It seems like Initial Coin Offerings (ICO), Initial Exchange Offerings (IEO), core protocol projects, and any other decentralised startup and solution have seized the digital world. There are so many of them, in fact, that virtually nobody can tell them apart.
To stand out, such companies attempt to develop strategies, attract the relevant audience and rapidly market their ideas. There’s no one right way to success, each effort is worthless in such a competitive environment. One of the core elements of an effective strategy is creating a decent whitepaper.
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No aspect of a protocol/crypto project is more representative of its worth than its whitepaper. It acts both as a symbolic milestone and a carefully designed story of the company’s current and future objectives. Those familiar with the market and blockchain projects should have an educating experience when reading whitepapers. However, whitepapers remain largely unapproachable, due to their esoteric nature and a broad inability to express technical concepts in terms accessible to the average reader.
A whitepaper’s function/purpose is
- to provide the information to potential investors and
- to promote the token.
For those projects that have been incredibly successful at converting the contents of their whitepaper into large investments, we find that they share the following commonalities:
- they have carefully selected the correct topic/project to write a whitepaper on,
- they have identified the goal they wish the whitepaper to achieve (is the goal to raise funds, create awareness, or to sell a product or service?),
- they have considered all aspects of their audience and how to write particularly to that group,
- they have meticulously structured the introduction and conclusions to the paper to be as to-the-point and attractive as possible, and lastly
- they have packed their whitepapers with valuable information, data, and graphics that are consistent in visual and contextual appeal.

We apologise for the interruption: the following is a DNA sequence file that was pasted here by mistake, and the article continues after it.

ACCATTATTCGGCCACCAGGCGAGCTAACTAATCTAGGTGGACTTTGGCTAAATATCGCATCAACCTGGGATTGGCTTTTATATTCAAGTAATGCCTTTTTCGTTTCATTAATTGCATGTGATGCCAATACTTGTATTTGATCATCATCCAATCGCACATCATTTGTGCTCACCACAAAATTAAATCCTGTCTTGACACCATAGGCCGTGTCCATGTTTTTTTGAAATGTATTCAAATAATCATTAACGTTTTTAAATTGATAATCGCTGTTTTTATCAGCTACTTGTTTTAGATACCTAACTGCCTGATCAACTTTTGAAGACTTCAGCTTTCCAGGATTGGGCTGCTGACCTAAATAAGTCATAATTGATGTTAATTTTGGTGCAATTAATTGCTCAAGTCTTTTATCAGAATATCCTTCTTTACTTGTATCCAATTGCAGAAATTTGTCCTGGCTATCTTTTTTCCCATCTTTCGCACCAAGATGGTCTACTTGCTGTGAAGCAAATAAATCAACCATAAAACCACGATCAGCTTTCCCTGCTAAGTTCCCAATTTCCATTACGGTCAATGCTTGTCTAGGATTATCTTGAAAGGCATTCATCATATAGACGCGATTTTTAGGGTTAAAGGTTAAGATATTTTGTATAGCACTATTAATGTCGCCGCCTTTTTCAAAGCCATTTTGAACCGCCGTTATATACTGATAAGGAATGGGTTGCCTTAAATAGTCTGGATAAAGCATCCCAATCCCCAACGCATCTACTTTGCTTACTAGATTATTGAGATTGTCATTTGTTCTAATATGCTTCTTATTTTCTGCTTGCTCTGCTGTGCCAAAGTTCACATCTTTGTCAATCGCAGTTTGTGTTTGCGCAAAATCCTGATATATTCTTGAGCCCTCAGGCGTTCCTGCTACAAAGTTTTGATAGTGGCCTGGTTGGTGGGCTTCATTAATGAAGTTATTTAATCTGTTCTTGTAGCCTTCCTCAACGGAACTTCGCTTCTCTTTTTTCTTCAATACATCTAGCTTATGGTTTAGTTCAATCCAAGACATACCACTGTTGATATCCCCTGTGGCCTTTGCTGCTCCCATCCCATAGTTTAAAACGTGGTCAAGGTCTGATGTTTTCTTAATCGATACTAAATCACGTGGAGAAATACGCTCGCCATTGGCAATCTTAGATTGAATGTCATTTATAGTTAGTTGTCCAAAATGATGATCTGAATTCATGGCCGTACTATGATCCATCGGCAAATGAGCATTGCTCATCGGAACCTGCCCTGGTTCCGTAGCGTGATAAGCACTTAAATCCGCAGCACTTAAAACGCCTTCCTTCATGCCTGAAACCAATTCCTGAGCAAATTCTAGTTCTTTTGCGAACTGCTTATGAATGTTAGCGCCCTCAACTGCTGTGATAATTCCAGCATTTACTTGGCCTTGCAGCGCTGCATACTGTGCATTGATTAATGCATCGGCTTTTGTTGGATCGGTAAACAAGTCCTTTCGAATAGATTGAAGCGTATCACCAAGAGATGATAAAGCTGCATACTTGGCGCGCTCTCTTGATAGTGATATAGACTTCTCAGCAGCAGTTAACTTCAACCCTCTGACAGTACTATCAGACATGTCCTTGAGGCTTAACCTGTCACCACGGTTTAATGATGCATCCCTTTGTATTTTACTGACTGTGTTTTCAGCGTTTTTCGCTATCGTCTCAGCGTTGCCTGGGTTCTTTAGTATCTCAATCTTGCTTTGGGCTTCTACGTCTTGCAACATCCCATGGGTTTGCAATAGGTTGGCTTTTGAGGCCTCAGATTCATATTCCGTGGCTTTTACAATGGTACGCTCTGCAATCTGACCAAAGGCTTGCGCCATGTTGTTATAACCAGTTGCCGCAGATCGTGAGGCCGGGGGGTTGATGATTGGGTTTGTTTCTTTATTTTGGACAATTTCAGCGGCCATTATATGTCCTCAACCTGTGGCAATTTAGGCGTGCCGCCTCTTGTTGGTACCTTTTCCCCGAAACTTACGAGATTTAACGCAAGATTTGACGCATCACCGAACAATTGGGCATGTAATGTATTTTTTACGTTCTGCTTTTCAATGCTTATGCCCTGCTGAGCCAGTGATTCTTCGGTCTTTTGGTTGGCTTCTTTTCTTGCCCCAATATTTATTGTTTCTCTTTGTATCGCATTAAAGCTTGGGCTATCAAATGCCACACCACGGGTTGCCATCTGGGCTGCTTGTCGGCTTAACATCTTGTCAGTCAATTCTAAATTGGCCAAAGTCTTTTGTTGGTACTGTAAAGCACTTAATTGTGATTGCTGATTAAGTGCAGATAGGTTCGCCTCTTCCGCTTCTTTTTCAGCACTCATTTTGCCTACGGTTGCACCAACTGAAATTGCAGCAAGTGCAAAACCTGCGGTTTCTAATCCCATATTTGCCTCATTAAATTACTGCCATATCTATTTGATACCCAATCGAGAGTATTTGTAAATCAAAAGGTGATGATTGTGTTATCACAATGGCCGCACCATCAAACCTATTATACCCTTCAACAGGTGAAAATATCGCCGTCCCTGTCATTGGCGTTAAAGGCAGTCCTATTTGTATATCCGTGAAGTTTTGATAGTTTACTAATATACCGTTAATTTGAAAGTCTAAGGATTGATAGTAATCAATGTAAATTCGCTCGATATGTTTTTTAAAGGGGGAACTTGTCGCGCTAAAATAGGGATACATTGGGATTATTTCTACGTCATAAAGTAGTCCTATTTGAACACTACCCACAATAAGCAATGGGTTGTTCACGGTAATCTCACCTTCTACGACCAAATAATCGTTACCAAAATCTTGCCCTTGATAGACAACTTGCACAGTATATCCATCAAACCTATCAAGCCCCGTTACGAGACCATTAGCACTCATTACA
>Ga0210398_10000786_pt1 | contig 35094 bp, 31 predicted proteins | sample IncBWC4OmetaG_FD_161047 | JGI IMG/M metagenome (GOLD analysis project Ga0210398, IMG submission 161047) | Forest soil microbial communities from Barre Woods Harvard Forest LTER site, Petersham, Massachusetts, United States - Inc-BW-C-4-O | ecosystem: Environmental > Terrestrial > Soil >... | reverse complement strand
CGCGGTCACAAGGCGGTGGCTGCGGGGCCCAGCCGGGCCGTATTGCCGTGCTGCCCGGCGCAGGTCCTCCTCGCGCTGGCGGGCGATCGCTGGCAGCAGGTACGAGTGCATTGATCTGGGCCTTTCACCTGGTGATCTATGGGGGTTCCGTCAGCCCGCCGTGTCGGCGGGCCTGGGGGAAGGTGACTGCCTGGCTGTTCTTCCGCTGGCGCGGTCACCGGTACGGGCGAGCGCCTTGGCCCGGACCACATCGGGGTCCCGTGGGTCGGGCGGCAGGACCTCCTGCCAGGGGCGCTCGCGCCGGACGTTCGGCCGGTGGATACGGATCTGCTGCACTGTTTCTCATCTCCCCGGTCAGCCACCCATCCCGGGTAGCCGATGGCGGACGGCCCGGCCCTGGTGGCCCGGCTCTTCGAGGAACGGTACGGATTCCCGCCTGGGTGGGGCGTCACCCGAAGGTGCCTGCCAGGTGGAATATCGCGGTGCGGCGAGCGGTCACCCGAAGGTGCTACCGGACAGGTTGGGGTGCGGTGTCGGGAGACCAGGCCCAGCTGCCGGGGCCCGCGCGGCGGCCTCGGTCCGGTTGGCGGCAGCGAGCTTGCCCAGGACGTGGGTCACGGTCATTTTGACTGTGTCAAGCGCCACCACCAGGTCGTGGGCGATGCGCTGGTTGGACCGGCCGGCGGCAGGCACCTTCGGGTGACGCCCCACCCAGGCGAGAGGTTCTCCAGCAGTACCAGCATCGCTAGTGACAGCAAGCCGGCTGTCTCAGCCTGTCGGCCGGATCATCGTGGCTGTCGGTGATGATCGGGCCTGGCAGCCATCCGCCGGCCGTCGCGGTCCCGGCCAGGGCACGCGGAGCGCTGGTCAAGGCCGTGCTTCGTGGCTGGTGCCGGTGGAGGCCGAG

Oftentimes, aspects of the whitepaper’s format are overlooked, resulting in such basic readability errors such as poor layout, spelling, grammar and contradictory information – a sure sign that something is not quite right with the project. Other aspects that are overlooked consist of:
- poor mobile format,
- design that is up-to-date and future-proof,
- and design that is tailored to the specific audience that will be reading it.
It thus goes without saying that the task of constructing a whitepaper is a difficult one – it must cover the technical aspects of a project in detail while also remaining relatively comprehensible and attractive in its layout and design to its audience. This is especially true for protocol/blockchain-specific startups, where much of the audience are not trained to deconstruct academic writing, and are only fresh enthusiasts seeking to gain knowledge about a particular technology.
Balancing the construction of such a critically important document is only half the challenge, the other crucial aspect of the process is distribution, and reaching the targeted audience in the most effective manner possible. This involves the need to leverage social channels where most of the targeted audience reside, email lists to provide marketing material to those that CHOSE to be on such lists, and the massively loyal networks of crypto-specific influencers and media companies to drive your whitepaper’s distribution.